Austin has well-known problems with permits processed through its Development Review Department. A nearly 700-page report in 2015 highlighted slow permit approvals and poor communication within the department, and contractors building projects in Austin have long said it takes longer to receive approvals here than in other cities. But it’s unclear what the Legislature could or would do to change that.
Municipal annexation reform
A Senate filibuster last month killed the final version of Senate Bill 715, which would have required cities with at least 500,000 residents to get approval from a majority of the property owners they seek to annex in order to do so.
Officials in Austin and other growing Texas cities have long said annexation is a necessary tool to manage development and provide standardized city services to nearby areas. Limiting the city’s ability to annex would restrict its ability to grow its tax base. Residents nixing proposed annexations before the lengthy public hearing process could also pre-empt any compromises between parties.
The Austin City Council decided two years ago to forgo annexing the Upper Bull Creek area near Old Lampasas Trail and Spicewood Springs Road because property owners unanimously opposed it. But Adler, who voted in the minority, said at the time the decision wasn’t a precedent.
“I’m not comfortable leaving the decision about whether or not we annex to a popular vote of the people being annexed,” the mayor said at the time.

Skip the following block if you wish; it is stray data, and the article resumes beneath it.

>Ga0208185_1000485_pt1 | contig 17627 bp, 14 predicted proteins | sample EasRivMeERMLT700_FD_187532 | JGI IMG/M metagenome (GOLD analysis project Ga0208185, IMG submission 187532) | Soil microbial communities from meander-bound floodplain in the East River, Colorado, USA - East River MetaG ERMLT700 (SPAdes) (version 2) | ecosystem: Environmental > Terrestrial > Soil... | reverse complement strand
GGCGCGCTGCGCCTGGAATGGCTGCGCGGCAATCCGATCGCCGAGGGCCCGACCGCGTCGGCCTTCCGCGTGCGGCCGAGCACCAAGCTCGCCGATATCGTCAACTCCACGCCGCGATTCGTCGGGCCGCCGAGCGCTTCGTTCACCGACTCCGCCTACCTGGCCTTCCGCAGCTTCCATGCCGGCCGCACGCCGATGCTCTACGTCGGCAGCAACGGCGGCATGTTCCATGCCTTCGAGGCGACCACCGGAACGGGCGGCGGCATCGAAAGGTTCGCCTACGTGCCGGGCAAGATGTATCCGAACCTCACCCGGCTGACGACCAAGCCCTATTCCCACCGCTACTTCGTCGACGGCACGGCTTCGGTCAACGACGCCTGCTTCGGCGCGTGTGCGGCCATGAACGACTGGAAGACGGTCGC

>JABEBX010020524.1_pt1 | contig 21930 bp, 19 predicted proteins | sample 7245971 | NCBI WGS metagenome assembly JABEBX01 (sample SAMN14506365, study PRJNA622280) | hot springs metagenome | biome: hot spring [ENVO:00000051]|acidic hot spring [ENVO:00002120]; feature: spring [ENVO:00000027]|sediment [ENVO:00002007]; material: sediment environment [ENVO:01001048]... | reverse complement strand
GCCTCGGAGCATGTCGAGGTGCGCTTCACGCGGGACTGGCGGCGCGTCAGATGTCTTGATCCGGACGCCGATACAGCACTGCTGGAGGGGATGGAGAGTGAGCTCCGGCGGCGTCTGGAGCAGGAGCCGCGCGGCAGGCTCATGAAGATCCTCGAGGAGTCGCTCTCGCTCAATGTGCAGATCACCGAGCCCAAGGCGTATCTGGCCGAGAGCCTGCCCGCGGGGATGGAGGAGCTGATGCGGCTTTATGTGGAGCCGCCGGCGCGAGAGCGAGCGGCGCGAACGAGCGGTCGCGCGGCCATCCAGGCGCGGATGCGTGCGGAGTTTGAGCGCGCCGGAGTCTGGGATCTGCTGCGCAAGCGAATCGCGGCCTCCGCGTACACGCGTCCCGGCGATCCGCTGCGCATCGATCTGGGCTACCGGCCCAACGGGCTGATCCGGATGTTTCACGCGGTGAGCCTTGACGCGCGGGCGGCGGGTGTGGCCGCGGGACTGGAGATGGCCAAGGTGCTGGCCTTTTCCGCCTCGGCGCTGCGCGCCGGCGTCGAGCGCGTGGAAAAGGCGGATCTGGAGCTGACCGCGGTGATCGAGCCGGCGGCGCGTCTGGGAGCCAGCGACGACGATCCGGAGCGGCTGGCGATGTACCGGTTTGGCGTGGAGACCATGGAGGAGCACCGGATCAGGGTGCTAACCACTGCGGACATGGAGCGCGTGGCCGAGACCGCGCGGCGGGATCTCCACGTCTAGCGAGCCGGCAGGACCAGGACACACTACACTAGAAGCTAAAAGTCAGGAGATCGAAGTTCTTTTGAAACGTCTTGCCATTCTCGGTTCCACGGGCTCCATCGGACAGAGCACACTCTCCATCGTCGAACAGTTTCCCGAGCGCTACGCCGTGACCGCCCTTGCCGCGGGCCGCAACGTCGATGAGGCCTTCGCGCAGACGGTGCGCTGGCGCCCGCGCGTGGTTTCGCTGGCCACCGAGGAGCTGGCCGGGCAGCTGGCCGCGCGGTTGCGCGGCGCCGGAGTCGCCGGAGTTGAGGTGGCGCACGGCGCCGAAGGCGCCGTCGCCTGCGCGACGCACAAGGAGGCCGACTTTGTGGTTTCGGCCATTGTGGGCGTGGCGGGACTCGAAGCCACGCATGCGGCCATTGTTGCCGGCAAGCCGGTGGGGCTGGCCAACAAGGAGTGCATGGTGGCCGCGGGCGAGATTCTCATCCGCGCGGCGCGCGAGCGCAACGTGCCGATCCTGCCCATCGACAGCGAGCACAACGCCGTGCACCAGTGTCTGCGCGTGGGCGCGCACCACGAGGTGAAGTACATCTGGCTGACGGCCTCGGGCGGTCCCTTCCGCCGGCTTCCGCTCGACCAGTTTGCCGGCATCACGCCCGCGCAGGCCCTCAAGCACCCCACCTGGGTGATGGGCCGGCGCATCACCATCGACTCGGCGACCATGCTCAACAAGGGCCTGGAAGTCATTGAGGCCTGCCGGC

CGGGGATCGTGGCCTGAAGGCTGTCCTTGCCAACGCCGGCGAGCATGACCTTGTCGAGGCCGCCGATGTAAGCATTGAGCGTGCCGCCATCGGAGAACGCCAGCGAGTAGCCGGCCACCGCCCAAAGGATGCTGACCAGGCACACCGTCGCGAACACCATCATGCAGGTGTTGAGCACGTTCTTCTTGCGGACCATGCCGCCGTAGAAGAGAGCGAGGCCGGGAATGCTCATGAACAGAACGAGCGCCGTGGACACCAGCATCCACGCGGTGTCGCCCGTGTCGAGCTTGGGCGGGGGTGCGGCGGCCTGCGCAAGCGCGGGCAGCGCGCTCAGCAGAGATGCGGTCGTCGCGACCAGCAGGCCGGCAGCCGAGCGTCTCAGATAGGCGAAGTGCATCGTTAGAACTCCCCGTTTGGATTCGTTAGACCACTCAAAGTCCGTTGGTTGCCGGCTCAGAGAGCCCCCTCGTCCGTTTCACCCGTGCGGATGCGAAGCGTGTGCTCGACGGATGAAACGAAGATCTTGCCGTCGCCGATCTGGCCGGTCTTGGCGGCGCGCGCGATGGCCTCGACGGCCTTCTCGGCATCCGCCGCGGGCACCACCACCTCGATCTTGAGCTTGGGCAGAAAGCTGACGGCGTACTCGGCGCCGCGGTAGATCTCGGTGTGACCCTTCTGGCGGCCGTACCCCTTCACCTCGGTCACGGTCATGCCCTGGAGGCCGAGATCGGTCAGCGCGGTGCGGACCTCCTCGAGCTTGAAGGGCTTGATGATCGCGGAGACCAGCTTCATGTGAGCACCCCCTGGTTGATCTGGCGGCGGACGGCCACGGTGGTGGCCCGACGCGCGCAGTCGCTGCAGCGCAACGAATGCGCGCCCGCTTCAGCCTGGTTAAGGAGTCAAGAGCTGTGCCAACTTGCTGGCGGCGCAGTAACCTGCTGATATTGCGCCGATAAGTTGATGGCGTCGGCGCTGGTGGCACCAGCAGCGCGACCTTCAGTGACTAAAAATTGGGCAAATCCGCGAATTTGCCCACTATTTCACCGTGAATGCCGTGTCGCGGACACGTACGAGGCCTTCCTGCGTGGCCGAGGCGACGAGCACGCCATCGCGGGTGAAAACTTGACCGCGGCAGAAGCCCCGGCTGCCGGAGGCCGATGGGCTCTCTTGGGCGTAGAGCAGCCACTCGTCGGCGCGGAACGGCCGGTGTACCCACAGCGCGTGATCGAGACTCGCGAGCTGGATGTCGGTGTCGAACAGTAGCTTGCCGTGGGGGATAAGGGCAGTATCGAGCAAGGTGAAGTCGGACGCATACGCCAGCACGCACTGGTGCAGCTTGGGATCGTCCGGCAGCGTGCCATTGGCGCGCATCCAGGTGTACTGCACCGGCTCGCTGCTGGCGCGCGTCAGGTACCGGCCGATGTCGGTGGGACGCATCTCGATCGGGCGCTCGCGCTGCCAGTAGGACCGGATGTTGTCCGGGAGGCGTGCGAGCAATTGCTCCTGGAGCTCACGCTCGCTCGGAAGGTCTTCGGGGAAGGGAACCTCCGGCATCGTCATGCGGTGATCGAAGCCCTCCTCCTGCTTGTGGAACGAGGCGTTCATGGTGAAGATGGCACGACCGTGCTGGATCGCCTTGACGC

Overturn local restrictions on phone use in cars
Abbott signed into law this week a statewide ban on texting or emailing while driving, but signaled he wants to see a measure to pre-empt all local ordinances regarding use of a hand-held phone while driving. Abbott decried this “patchwork” of local laws, returning to a theme he used in support of the statewide ride-hailing law he signed Memorial Day.
Close to 90 Texas cities have some law concerning phone use while driving. Austin comprehensively bans any use of a hand-held device in a moving car for virtually any purpose, including talking on a hand-held phone while driving. The net effect in Austin, should lawmakers pass such a law in the special session and Abbott sign it, is that yakking with a phone to your ear and the other hand on the steering wheel would once again be legal in the city.
Limit transgender-friendly bathroom policies
After a session in which a transgender bathroom ban in schools was one of the most emotional issues, Abbott said he’d like to see legislation that would pre-empt local transgender-friendly bathroom policies and other anti-discrimination ordinances.
An Austin ordinance passed in 2014 requires single-occupant public restrooms to have gender-neutral signs making them available to anyone. The proposed changes on the state level could overturn that. It could also nullify other local anti-discrimination ordinances, including Austin measures saying a person cannot refuse to sell or rent property to people based on factors including sexual orientation or gender identity.
Ban governmental agencies from collecting union dues
If the bill resembles Senate Bill 13, filed last session, it would prohibit the automatic deduction of union dues from the paychecks of governmental employees, including teachers. The move passed the Senate in a party-line vote, but then stalled in a House committee.
SB 13 didn’t apply to police and firefighters, so it’s unclear whether a new bill would do so. But it could affect civilian city employees in Austin and Travis County, some of whom have dues automatically deducted for AFSCME Local 1624. Those deductions have no cost impact to the city.